As a member of Icelandic collective Seabear, Sóley Stefánsdóttir shared in the creation of numerous catchy pop gems, including “I Sink, I Swim”, “Arms” and “I’ll Build You a Fire.” Having had the opportunity to catch Seabear live at Iceland Airwaves, I can attest to the enthusiasm shared by band and audience ~ the former interacting with the crowd, the latter raising their hands and singing along. Branching out after the last album, Sóley then released her own Theatre Island EP and album We Sink, which managed to sound simultaneously warm and spooky. Slower and more sedate than Seabear, Sóley’s early solo work adopted a playfully gothic sensibility: “I took all your birds and I smashed them in my pocket, oh ~ and then I cut the feathers off and I made myself a beautiful dress.”
And so it is a surprise ~ but also the mark of an extraordinary artist ~ that Sóley’s follow-up travels further down the road of eclecticism. After making us fall in love with her voice, she removes it, producing an EP of shaded piano miniatures. By pruning every obvious element, she’s left only the skeletal mood. Pared to its essence, Krómantík becomes a statement of soft menace. Sóley writes, “Imagine a little out-of-tune piano in one corner, then imagine old hands. Those hands will play until Krómantík fades into silence and your closed eyes slowly start seeing something much deeper and darker.” The slightly detuned notes of “Stiklur” and miked squeaks of “Fantasía” launch us into this sinister world, which conjures images of a carnival after hours. The melodies are carried on minor keys, which adds to the sense of disorientation; the most fitting accompaniment might be an out-of-tune whistle. The shortest track, “Kaósmúsík”, acts as the calliope at the center of the set. Sóley’s wordless singing on the title track is invitation and siren call; we’ve no idea what lies behind the curtain, but we have to see.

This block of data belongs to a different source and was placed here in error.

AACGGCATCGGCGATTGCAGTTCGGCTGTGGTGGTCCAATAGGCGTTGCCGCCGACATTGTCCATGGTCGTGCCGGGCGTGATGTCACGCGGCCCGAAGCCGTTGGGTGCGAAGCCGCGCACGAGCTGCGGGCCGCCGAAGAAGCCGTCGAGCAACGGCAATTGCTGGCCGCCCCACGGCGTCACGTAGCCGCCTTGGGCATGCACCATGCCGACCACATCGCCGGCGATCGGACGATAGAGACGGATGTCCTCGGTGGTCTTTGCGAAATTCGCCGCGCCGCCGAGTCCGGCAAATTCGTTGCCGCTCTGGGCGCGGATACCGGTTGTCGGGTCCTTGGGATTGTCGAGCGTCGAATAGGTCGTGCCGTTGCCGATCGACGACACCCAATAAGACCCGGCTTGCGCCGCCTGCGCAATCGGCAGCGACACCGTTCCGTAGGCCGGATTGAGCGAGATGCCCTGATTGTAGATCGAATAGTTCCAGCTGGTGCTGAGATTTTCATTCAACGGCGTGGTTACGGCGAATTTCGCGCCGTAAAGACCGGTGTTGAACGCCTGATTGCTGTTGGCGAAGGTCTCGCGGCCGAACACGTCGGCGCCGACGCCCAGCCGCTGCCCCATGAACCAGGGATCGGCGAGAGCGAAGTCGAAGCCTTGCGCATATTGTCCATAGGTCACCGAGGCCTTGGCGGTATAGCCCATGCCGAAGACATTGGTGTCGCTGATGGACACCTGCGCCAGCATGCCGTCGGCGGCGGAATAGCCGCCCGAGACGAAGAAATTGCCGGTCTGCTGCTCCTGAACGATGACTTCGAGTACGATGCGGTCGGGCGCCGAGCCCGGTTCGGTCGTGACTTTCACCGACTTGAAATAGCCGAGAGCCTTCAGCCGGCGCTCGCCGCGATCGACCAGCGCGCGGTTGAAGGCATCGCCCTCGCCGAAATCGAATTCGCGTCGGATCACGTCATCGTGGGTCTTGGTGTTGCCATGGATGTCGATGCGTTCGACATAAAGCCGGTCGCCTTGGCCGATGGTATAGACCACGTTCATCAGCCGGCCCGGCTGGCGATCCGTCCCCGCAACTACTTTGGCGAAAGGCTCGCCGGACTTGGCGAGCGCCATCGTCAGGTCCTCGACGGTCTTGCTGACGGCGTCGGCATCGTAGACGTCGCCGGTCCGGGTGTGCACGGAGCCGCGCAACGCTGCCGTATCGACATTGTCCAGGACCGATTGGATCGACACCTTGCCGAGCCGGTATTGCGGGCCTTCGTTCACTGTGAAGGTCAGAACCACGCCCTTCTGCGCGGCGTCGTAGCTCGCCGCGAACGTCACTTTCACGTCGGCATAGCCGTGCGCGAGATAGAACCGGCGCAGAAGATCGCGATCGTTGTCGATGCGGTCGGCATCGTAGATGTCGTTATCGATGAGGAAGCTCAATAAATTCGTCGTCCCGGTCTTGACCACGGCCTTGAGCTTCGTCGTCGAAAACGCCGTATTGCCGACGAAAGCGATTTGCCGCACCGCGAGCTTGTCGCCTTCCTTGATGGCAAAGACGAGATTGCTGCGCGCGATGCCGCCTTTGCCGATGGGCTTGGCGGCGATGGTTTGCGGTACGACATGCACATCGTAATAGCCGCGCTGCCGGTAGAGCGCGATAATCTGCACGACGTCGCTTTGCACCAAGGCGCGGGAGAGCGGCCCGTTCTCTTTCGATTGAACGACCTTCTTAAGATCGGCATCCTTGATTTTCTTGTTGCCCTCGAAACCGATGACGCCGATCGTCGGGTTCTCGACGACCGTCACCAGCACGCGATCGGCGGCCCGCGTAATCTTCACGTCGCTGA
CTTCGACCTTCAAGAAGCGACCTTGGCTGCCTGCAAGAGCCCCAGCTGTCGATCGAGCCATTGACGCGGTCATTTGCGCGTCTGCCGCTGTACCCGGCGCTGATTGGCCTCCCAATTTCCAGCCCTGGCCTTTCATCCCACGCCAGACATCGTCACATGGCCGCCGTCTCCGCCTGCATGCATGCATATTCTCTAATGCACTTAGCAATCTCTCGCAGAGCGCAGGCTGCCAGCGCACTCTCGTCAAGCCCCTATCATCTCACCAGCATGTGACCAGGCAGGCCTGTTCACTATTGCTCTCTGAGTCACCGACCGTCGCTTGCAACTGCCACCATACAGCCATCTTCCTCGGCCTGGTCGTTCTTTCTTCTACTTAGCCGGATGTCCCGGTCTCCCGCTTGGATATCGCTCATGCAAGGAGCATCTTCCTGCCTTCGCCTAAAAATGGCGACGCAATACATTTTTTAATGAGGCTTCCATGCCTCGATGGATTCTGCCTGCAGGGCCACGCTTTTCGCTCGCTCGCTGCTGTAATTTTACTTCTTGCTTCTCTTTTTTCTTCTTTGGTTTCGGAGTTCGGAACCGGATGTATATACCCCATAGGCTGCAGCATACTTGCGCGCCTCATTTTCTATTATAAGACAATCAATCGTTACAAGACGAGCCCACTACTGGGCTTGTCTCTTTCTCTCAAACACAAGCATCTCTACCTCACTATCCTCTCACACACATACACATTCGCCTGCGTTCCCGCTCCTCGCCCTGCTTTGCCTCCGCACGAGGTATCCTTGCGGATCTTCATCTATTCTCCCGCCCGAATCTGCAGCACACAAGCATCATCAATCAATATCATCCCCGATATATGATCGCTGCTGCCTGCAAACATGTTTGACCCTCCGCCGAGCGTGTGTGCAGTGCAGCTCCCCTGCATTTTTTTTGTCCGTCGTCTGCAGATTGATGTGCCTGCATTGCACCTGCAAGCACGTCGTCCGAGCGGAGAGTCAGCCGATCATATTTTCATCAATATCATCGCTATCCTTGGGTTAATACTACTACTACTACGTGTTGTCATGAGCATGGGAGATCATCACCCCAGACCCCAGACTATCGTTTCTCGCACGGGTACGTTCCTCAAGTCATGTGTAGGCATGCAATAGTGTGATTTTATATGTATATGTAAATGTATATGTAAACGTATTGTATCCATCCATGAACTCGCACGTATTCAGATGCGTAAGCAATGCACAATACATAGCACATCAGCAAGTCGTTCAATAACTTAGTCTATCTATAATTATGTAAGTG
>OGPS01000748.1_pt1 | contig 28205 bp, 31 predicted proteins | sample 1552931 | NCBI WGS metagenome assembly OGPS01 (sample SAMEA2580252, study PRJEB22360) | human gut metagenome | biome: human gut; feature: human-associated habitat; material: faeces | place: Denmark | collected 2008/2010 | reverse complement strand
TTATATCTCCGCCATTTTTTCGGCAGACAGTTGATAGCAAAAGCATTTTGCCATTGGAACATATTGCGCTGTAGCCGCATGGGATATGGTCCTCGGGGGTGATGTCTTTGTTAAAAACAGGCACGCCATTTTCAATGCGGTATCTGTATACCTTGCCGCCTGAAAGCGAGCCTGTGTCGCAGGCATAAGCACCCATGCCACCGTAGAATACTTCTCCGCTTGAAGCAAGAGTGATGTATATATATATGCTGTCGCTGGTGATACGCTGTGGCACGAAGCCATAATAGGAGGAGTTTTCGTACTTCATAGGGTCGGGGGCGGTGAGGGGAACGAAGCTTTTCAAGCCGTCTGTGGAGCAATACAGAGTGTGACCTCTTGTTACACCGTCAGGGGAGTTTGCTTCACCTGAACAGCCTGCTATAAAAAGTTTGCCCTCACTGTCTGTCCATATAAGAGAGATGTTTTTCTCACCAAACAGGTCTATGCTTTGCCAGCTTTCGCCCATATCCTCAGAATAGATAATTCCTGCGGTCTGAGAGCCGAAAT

When the tents have all been taken down, the trucks have pulled away, and the dust has settled into the earth, we can still hear those old hands. We turn to our companion, ready to speak, then realize we are standing alone. (Richard Allen)
Release date: 18 July